Illawarra suburbs with the highest immunisation rates

RN Jai Smith talks to Wollongong High students ahead of distributing the cervical cancer vaccine. Picture: SYLVIA LIBER
RN Jai Smith talks to Wollongong High students ahead of distributing the cervical cancer vaccine. Picture: SYLVIA LIBER

The 2517 postcode - Woonona, Woonona East and Russell Vale - has the second highest childhood immunisation rates in the country, according to a new report.

The National Health Performance Authority (NHPA) report revealed 98.4 per cent of five-year-olds within this postcode were fully immunised in 2012-13, second only to suburbs in the Goulburn Valley in Victoria, which had 99 per cent coverage.

There were slight variations in suburbs across the Illawarra Shoalhaven Medicare Local catchment area, which as a whole fared well with 93.8 per cent of children fully immunised by the age of five, compared with the national average of 91.5 per cent.

However, the report also revealed just over 75,000 children aged one, two and five years were not fully immunised in 2012-13, with almost 15,000 registered under "conscientious objector" provisions. That included 185 conscientious objectors in the Illawarra Shoalhaven.

Milton GP Dr Brett Thomson said childhood immunisation significantly decreased the possibility for infection and spread of diseases in the community, such as whooping cough and measles.

"We have vaccine-preventable diseases - these vaccines are a wonderful benefit to society that the government, the medical profession and health agencies all support," he said.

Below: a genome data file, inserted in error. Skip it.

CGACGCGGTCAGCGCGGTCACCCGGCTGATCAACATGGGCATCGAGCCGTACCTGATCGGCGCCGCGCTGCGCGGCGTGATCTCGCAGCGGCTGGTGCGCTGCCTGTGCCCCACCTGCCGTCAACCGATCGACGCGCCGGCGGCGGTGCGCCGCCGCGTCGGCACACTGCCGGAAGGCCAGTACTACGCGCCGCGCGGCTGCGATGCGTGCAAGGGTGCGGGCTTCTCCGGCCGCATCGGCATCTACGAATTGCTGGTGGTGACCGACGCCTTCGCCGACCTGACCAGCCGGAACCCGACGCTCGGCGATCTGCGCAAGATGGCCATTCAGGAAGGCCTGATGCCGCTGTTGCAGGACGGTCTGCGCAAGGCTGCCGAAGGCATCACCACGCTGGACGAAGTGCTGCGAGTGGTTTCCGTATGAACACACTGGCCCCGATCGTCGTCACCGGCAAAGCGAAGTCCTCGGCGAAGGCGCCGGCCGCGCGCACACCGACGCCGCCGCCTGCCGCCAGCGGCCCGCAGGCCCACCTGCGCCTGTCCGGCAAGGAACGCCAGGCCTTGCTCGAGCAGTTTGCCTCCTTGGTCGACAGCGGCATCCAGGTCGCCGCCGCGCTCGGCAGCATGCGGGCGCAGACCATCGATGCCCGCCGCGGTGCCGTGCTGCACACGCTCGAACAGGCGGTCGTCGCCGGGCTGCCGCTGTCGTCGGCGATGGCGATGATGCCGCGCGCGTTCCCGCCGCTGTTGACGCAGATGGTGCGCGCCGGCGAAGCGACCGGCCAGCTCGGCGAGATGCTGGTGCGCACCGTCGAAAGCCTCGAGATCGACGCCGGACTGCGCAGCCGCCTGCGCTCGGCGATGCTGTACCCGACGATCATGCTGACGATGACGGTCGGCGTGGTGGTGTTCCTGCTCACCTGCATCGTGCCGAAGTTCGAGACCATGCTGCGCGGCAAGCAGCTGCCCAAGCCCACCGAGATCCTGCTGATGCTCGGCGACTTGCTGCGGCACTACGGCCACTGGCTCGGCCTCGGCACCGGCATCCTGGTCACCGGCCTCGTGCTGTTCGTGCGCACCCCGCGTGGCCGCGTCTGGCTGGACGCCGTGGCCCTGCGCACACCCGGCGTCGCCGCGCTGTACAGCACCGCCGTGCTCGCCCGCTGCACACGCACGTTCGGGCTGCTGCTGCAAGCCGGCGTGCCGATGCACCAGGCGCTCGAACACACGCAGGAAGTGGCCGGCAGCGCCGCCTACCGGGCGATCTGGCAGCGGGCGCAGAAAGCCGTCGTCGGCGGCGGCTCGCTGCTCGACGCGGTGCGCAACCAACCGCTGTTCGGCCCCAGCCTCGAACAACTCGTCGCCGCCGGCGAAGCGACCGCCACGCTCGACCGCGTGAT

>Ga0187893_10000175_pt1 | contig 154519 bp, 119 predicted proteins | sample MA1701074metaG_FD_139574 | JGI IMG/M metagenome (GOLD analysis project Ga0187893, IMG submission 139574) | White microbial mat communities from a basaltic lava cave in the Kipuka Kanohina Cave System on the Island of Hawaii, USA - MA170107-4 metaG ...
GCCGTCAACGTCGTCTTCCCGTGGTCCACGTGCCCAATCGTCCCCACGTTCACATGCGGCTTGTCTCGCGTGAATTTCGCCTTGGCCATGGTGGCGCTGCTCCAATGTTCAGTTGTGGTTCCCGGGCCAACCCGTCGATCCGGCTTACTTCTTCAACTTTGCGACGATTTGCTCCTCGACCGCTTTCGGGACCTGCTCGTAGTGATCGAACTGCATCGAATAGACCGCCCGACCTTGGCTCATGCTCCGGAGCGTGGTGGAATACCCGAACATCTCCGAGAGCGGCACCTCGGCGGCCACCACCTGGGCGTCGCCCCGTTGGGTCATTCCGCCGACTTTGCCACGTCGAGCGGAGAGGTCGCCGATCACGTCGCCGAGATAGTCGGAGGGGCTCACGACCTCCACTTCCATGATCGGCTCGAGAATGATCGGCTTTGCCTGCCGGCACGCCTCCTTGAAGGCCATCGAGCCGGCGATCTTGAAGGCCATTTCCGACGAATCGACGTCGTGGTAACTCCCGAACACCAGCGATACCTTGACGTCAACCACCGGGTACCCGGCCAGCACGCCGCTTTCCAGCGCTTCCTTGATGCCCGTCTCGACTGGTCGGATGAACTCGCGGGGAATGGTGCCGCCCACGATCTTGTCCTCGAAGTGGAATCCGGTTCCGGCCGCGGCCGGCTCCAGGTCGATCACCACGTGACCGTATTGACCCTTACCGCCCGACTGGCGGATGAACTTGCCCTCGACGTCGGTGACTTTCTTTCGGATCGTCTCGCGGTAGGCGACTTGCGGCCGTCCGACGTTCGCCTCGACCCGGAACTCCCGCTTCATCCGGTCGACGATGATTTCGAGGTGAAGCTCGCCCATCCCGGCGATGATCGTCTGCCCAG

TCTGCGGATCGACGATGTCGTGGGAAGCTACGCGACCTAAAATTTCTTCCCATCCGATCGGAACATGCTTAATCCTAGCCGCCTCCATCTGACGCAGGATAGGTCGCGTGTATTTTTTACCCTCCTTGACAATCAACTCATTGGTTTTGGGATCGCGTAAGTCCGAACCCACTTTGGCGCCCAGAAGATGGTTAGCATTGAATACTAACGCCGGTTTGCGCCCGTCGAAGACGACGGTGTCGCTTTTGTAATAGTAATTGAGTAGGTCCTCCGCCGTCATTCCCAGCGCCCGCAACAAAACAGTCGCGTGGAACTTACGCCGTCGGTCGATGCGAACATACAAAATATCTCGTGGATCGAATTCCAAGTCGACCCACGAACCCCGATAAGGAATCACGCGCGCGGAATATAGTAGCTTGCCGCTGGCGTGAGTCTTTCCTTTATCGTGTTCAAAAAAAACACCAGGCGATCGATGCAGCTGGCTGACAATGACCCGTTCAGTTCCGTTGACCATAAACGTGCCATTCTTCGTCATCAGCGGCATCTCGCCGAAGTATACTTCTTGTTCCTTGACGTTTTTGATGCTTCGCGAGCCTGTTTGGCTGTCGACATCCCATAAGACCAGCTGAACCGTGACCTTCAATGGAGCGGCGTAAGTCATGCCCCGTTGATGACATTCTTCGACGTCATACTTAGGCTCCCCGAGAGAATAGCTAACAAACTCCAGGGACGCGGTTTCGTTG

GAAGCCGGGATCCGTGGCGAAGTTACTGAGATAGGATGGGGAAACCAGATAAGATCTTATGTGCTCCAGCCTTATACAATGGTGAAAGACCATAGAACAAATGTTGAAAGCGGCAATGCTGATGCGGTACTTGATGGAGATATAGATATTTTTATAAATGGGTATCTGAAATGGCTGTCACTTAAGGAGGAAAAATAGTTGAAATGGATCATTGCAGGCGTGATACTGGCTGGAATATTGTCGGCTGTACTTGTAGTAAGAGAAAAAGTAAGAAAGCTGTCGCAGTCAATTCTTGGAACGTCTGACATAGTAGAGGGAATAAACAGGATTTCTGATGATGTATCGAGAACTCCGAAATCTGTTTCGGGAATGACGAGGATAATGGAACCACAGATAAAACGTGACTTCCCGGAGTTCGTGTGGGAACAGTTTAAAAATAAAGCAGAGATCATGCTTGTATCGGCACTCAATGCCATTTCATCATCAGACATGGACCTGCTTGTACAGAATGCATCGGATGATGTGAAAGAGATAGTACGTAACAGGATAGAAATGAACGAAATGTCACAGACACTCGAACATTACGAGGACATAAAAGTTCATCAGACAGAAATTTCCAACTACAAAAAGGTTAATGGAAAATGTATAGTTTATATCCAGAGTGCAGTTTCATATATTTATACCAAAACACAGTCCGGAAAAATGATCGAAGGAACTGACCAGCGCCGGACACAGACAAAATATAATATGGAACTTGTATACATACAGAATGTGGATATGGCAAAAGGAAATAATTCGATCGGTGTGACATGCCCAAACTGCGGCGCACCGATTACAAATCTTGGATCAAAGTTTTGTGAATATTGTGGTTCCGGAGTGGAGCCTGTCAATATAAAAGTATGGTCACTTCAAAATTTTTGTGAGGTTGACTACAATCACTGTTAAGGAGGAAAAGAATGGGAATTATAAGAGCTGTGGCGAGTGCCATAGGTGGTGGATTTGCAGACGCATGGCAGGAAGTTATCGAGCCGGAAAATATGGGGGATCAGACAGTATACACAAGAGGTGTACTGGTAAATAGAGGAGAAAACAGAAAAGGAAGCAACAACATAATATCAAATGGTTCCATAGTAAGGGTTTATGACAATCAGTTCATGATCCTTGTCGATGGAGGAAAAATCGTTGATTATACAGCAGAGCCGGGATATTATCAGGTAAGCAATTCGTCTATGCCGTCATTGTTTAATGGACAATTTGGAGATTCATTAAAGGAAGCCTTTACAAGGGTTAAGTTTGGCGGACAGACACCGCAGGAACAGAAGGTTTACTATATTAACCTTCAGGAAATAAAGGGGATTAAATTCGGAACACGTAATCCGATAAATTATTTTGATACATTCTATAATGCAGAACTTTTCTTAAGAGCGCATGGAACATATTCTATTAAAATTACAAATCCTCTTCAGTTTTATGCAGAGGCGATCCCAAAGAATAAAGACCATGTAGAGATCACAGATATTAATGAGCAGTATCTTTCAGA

"You don't see cases of tetanus any more, diphtheria hasn't been around since the 1950s - you don't see these diseases because we immunise against them.

"Even in my short lifetime, diseases like haemophilus, which can cause meningitis and epiglottitis, have become pretty trivial due to vaccines."

Dr Thomson said none of the anti-vaccination literature stood up to scrutiny - "it's unsubstantiated, untrue and unscientific".

"We have the advantage of herd immunisation where lots of people are immunised so there's a tendency for the disease not to propagate," he said. "So those who are not immunised are getting the benefit of the herd as the disease doesn't have enough susceptible people for it to spread."

The NHPA report also showed variations in the uptake of the cervical cancer vaccine nationally, which is provided free in schools for children aged 12 and 13.

Sixty-five per cent of girls turning 15 in 2012 in the Illawarra and Shoalhaven were fully immunised, just under the national average of 70 per cent.

NHPA chief executive Dr Diane Watson said the report, released this week, showed health professionals which areas now needed to be targeted - including some affluent Sydney suburbs such as Neutral Bay, Paddington and Manly where immunisation rates were low.

"Through local-level reporting, we can clearly identify areas in Australia with low rates of childhood immunisation. This information can be camouflaged by national, state and territory level reporting," Dr Watson said.


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